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By Christine Benz | 09-16-2011 01:37 PM

Statman: Investors Must Step Away From Themselves

Investors should focus on what they can control to sidestep emotional and cognitive mistakes in extreme markets, says Santa Clara University finance professor Meir Statman.

Christine Benz: Hi. I'm Christine Benz for Morningstar.com.

Periods of extreme market volatility can prompt investors to act on emotion, thereby undermining their investment results.

On the phone with me to discuss some of these behavioral traps is Meir Statman. He is a professor of finance at Santa Clara University. He is also author of the book, What Investors Really Want.

Meir, thanks so much for joining me.

Meir Statman: Delighted to be with you.

Benz: So, Meir, one thing that you touch on in the book is how, as investors, we like to feel safe, and certainly, the current economic and market environments don't make anyone feel particularly safe. What are some of the behavioral traps that investors fall into at times like this?

Statman: Well, first is the issue of emotions, and our need to be aware of our emotions to be able to step aside and watch ourselves. And the emotion of the day, of course, is fear. And we know that fear causes us to be very risk-averse, very pessimistic about the future, and we tend to make mistakes along the way.

And so, in 1999 and early 2000, when the market was at the high, people felt no fear. People felt exuberant, and so they thought that the market will provide high returns with no risk, and we know what happened next. And in 2003, when the market was at the low, people were fearful, and they thought that now is not a good time to invest, and we know what happened after that. I wish I had surveyed results beyond that, but I can imagine what they would look like. And so we have to be aware of our emotions and counter them.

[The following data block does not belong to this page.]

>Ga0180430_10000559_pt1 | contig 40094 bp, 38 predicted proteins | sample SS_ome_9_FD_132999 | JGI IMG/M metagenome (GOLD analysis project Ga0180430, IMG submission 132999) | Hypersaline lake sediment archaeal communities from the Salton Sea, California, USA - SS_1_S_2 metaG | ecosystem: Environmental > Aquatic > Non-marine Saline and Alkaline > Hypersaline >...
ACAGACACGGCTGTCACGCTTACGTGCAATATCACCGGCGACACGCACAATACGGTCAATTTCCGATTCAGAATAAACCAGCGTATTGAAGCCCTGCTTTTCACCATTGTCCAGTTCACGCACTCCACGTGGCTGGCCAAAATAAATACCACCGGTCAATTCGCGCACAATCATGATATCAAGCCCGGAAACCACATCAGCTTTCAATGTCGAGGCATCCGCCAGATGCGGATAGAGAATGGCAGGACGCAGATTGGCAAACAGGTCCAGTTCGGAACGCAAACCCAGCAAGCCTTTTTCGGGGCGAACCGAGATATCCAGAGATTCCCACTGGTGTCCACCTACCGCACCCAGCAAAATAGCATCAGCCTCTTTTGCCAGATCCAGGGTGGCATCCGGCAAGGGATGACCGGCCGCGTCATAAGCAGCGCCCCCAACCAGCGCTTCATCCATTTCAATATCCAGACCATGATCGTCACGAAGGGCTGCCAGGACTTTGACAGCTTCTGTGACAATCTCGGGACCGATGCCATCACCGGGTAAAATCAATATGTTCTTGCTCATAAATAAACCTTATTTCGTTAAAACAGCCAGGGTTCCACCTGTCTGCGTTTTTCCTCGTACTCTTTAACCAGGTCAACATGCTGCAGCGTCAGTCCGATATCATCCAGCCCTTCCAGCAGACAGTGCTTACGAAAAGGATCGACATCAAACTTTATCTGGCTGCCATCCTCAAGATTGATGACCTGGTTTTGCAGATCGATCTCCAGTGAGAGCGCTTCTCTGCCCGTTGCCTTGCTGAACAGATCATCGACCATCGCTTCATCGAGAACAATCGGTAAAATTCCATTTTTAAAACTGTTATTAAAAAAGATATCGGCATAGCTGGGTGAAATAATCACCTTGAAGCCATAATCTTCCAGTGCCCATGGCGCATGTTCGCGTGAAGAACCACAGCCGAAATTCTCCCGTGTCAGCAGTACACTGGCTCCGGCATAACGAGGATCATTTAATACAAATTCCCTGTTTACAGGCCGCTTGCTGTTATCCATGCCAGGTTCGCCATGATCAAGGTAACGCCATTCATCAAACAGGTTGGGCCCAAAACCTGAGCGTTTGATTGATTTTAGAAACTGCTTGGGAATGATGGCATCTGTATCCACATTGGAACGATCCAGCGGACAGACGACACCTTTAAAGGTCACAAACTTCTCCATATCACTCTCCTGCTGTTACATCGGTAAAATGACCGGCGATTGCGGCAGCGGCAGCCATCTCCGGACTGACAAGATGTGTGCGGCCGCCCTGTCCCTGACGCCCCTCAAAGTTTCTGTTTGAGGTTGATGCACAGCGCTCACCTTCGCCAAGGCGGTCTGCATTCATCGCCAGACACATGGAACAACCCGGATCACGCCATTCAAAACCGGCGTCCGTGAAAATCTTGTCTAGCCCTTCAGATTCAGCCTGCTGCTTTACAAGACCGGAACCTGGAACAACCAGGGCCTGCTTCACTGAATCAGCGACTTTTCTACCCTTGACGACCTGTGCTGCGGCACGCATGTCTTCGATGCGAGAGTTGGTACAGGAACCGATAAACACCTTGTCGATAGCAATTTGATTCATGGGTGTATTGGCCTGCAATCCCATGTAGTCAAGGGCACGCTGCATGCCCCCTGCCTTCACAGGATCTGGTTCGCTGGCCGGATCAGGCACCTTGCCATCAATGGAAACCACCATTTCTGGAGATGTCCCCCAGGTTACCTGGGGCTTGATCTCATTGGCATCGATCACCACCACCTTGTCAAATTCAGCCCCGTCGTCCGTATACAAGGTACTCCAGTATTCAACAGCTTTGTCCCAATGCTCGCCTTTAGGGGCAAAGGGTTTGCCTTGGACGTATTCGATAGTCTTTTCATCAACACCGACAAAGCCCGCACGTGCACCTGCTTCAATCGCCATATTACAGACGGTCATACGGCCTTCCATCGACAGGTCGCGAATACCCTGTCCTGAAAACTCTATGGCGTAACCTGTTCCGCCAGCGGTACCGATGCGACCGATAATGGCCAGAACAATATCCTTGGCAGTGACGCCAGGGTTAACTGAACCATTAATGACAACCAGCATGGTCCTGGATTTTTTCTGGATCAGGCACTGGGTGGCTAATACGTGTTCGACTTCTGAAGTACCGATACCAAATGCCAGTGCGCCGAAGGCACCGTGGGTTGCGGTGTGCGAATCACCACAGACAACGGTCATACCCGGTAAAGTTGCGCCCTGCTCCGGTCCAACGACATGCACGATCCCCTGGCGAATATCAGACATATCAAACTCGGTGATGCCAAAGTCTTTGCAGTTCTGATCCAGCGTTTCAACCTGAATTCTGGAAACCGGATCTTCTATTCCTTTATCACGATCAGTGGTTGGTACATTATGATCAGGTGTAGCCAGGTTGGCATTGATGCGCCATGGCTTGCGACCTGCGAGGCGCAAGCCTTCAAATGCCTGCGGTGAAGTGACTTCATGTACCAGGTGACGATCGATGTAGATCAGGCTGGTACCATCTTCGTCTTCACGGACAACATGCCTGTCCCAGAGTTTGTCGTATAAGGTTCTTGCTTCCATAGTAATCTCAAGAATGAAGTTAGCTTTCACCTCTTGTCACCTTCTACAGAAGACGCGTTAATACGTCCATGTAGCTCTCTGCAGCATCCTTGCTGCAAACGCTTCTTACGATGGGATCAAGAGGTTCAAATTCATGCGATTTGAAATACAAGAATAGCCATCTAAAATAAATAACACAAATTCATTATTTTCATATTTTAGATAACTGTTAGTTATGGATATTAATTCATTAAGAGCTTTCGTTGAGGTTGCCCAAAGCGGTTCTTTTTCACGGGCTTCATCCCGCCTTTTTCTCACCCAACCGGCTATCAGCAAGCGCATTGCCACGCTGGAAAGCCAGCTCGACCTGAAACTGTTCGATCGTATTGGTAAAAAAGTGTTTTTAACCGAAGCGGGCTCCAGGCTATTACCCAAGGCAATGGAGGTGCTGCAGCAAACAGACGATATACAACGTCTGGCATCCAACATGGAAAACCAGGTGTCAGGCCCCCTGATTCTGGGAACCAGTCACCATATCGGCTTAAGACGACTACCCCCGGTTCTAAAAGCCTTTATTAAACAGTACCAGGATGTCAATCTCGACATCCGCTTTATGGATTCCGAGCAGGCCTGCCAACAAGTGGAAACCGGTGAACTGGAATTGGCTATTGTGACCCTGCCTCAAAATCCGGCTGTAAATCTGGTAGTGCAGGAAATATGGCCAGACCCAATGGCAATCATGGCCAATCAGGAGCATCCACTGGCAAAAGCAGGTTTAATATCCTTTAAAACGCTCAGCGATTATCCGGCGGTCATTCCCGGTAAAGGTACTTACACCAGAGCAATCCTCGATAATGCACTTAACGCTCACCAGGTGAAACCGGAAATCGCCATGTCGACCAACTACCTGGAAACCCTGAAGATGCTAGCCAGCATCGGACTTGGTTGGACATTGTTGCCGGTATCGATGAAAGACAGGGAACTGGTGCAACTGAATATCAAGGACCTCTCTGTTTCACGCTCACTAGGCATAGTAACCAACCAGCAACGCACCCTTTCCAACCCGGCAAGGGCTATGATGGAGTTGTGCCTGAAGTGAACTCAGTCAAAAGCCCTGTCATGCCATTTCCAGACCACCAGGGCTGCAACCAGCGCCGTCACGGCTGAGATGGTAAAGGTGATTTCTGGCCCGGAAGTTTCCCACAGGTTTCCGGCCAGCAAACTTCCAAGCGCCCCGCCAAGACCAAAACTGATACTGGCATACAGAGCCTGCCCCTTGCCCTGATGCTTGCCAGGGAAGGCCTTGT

And the other part is the cognitive part. We tend to extrapolate from recent events or from vivid events, and I don't have to tell you what is vivid these days. What is vivid is that since 2008, we have gone down and even though it bounced up, that has not even registered. We just feel down, and so we tend to extrapolate from the past. And again, studies, what we know from science, what I know from my own work is that, while we tend to extrapolate from the past, thinking that low returns portend low returns in the future, in truth the opposite is the case--that on average, pessimism and fear are actually followed by relatively high returns rather than low returns.

Benz: So how do investors get beyond those emotional and cognitive mistakes that they tend to make, where they might be feeling irrationally pessimistic at a time like this?

Statman: Well, what is needed for us is to step away from ourselves. And fortunately, we can do that. That is, after all, we are watching a movie, and it is a scary movie, and we know that we feel scared, but we know that we don't get up and rush out of the theater. And so, people can do the same thing. That is, they can say to themselves, as I say to myself, "I am afraid," and yet I know from science that I have to temper my emotions by my reasons, and that really is important. It is not trivial, but we do that all the time, and we have to do it now.

Benz: One asset class I'd like to discuss with you, Meir, is gold. There's been such a stampede of investments into gold bullion. What's your take on that asset class? Are you concerned that investors are acting out of excessive fear?

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